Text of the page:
Environment – current issues: Sava River polluted with domestic and industrial waste; pollution of coastal waters with heavy metals and toxic chemicals; forest damage near Koper from air pollution (originating at metallurgical and chemical plants) and resulting acid rain
Environment – international agreements: party to: Air Pollution, Air Pollution-Nitrogen Oxides, Air Pollution-Sulfur 94, Biodiversity, Climate Change, Climate Change-Kyoto Protocol, Desertification, Endangered Species, Hazardous Wastes, Law of the Sea, Marine Dumping, Ozone Layer Protection, Ship Pollution, Wetlands, Whaling
signed, but not ratified: none of the selected agreements
Geography – note: despite its small size, this eastern Alpine country controls some of Europe’s major transit routes
Politics The Slovenian head of state is the president, who is elected by popular vote every five years. The executive branch is headed by the prime minister and the council of ministers or cabinet, who are elected by the National Assembly.

The bicameral Parliament of Slovenia is characterized by an asymmetric duality, as the Constitution does not accord equal powers to both chambers. It consists of the National Assembly (Državni zbor), and the National Council (Državni svet). The National Assembly has ninety members, 88 of which are elected by all the citizens in a system of proportional representation, while two are elected by the indigenous Hungarian and Italian minorities. Elections take place every four years. It is the supreme representative and legislative institution, exercising legislative and electoral powers as well as control over the Executive and the Judiciary. The National Council has forty members, appointed to represent social, economic, professional and local interest groups. Among its best-known powers is the authority of the “postponing veto” – it can demand that the Parliament re-discusses a certain piece of legislation.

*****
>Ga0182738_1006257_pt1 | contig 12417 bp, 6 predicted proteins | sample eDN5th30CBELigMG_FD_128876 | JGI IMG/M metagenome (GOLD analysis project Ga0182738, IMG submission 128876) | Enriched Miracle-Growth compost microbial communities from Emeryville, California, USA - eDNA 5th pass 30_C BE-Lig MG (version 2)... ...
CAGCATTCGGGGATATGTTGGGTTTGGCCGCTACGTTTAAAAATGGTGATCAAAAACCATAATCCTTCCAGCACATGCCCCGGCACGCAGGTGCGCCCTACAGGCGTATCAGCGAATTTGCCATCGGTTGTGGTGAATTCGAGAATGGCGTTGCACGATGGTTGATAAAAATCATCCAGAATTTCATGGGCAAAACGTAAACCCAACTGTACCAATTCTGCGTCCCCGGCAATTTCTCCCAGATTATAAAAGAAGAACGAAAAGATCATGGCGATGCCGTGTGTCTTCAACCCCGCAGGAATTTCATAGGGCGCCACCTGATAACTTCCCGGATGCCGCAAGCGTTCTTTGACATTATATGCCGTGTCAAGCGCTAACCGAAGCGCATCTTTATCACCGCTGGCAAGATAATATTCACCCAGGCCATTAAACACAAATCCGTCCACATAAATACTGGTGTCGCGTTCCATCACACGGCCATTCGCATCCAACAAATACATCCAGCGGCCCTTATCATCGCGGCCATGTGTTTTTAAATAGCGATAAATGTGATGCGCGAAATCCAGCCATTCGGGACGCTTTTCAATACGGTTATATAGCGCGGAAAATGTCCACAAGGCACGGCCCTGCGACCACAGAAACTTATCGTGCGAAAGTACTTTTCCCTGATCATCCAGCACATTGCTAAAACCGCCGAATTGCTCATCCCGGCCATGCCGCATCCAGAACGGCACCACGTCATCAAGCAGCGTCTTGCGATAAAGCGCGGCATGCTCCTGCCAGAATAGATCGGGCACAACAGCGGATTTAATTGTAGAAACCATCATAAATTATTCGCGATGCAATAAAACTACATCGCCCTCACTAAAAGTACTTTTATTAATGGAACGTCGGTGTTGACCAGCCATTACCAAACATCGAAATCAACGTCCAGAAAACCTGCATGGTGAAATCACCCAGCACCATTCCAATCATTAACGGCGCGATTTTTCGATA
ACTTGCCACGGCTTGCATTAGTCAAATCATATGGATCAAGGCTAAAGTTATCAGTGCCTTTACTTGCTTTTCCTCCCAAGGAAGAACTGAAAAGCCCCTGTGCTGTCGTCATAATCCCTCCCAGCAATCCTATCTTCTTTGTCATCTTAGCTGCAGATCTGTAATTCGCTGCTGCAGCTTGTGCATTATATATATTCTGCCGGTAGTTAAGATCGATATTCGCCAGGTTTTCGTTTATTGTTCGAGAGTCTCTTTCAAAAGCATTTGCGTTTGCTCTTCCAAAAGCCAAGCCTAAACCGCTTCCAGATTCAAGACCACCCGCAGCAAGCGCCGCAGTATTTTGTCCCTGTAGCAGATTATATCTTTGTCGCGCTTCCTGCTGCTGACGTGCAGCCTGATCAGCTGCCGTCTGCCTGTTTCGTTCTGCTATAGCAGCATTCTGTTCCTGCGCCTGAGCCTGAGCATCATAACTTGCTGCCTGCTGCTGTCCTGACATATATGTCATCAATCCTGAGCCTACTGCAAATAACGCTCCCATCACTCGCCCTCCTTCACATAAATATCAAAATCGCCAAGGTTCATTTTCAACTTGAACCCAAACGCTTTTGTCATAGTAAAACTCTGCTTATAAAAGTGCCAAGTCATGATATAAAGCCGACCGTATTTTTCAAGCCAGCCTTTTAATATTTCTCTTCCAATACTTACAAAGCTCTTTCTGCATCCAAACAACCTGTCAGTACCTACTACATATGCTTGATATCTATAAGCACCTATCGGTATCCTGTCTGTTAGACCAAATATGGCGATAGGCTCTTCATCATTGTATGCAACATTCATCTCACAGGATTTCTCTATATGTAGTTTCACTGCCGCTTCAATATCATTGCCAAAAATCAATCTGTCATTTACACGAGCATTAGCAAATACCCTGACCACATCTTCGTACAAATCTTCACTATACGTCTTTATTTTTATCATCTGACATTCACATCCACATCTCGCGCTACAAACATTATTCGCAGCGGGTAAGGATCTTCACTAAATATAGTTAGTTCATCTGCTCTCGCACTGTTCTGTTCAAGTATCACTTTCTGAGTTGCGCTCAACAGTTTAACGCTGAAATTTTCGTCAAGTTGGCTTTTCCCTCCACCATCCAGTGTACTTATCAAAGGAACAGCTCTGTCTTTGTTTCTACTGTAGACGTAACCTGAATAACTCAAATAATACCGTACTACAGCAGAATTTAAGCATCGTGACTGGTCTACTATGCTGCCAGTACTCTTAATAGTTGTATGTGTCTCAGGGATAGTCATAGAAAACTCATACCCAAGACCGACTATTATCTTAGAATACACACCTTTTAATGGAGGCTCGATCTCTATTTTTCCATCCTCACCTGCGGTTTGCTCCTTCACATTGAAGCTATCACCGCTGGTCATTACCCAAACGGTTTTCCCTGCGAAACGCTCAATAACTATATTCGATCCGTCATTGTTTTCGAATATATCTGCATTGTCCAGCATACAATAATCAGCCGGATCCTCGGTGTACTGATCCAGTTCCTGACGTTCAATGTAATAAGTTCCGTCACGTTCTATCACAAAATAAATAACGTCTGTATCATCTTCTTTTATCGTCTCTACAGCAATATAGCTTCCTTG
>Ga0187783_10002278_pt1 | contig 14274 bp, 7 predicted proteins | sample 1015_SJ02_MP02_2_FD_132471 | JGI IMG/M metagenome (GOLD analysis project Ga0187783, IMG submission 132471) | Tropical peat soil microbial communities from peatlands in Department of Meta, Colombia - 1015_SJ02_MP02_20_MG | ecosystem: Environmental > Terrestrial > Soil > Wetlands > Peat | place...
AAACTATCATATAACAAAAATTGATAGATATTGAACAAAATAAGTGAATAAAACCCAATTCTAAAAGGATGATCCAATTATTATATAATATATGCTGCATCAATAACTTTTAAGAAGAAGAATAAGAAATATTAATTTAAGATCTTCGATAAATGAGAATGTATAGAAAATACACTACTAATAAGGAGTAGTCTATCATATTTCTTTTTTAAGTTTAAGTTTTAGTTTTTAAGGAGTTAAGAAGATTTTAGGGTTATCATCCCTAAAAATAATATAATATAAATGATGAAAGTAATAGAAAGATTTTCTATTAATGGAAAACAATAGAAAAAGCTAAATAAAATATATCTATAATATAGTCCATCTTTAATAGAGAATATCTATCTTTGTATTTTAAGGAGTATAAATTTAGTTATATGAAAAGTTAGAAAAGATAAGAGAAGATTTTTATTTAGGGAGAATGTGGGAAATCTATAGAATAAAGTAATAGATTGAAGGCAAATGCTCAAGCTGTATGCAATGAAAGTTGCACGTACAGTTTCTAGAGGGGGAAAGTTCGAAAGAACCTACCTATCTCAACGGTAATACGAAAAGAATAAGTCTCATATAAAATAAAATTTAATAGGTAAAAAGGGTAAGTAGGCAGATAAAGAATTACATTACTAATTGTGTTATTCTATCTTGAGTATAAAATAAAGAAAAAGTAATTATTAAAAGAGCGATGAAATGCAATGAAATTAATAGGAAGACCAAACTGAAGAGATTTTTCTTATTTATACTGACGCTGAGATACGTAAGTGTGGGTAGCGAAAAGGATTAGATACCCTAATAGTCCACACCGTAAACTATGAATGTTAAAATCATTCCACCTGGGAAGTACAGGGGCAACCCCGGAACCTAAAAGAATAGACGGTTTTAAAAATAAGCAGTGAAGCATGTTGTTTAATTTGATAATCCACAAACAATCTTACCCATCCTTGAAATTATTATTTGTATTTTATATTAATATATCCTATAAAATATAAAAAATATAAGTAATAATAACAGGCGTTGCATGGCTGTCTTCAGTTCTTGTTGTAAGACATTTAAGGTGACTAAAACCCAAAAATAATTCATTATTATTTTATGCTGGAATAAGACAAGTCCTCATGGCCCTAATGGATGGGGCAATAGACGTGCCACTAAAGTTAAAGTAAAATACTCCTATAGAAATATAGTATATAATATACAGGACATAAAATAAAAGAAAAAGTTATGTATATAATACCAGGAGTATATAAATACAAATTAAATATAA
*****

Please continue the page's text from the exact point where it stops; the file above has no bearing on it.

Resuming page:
People Population: 2,007,711 (July 2008 est.)
Age structure: 0-14 years: 13.6% (male 140,686/female 132,778)
15-64 years: 70.1% (male 709,689/female 697,862)
65 years and over: 16.3% (male 127,313/female 199,383) (2008 est.)
Median age: total: 41.4 years
male: 39.8 years
female: 42.9 years (2008 est.)
Population growth rate: -0.088% (2008 est.)
Birth rate: 8.99 births/1,000 population (2008 est.)
Death rate: 10.51 deaths/1,000 population (2008 est.)
Net migration rate: 0.64 migrant(s)/1,000 population (2008 est.)
Sex ratio: at birth: 1.07 male(s)/female
under 15 years: 1.06 male(s)/female
15-64 years: 1.02 male(s)/female